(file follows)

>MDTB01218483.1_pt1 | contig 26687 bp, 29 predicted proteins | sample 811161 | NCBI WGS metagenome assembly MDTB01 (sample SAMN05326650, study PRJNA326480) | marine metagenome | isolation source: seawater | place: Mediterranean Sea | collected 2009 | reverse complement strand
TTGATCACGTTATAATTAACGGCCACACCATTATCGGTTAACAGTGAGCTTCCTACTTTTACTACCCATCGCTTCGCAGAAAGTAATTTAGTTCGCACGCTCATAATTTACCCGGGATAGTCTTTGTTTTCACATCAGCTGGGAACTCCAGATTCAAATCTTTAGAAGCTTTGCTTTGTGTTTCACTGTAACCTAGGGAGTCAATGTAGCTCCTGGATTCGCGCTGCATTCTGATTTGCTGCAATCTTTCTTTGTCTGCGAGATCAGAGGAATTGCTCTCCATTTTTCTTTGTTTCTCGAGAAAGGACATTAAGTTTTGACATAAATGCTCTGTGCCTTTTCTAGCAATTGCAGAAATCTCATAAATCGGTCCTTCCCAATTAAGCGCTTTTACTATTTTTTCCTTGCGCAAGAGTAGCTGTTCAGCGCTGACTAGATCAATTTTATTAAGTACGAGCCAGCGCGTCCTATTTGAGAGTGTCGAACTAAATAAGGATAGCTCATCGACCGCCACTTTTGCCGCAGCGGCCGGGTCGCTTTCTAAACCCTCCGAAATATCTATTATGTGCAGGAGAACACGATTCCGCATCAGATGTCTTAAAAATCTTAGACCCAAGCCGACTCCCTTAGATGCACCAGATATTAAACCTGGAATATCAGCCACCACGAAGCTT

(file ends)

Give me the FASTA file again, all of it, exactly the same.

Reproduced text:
>MDTB01218483.1_pt1 | contig 26687 bp, 29 predicted proteins | sample 811161 | NCBI WGS metagenome assembly MDTB01 (sample SAMN05326650, study PRJNA326480) | marine metagenome | isolation source: seawater | place: Mediterranean Sea | collected 2009 | reverse complement strand
TTGATCACGTTATAATTAACGGCCACACCATTATCGGTTAACAGTGAGCTTCCTACTTTTACTACCCATCGCTTCGCAGAAAGTAATTTAGTTCGCACGCTCATAATTTACCCGGGATAGTCTTTGTTTTCACATCAGCTGGGAACTCCAGATTCAAATCTTTAGAAGCTTTGCTTTGTGTTTCACTGTAACCTAGGGAGTCAATGTAGCTCCTGGATTCGCGCTGCATTCTGATTTGCTGCAATCTTTCTTTGTCTGCGAGATCAGAGGAATTGCTCTCCATTTTTCTTTGTTTCTCGAGAAAGGACATTAAGTTTTGACATAAATGCTCTGTGCCTTTTCTAGCAATTGCAGAAATCTCATAAATCGGTCCTTCCCAATTAAGCGCTTTTACTATTTTTTCCTTGCGCAAGAGTAGCTGTTCAGCGCTGACTAGATCAATTTTATTAAGTACGAGCCAGCGCGTCCTATTTGAGAGTGTCGAACTAAATAAGGATAGCTCATCGACCGCCACTTTTGCCGCAGCGGCCGGGTCGCTTTCTAAACCCTCCGAAATATCTATTATGTGCAGGAGAACACGATTCCGCATCAGATGTCTTAAAAATCTTAGACCCAAGCCGACTCCCTTAGATGCACCAGATATTAAACCTGGAATATCAGCCACCACGAAGCTT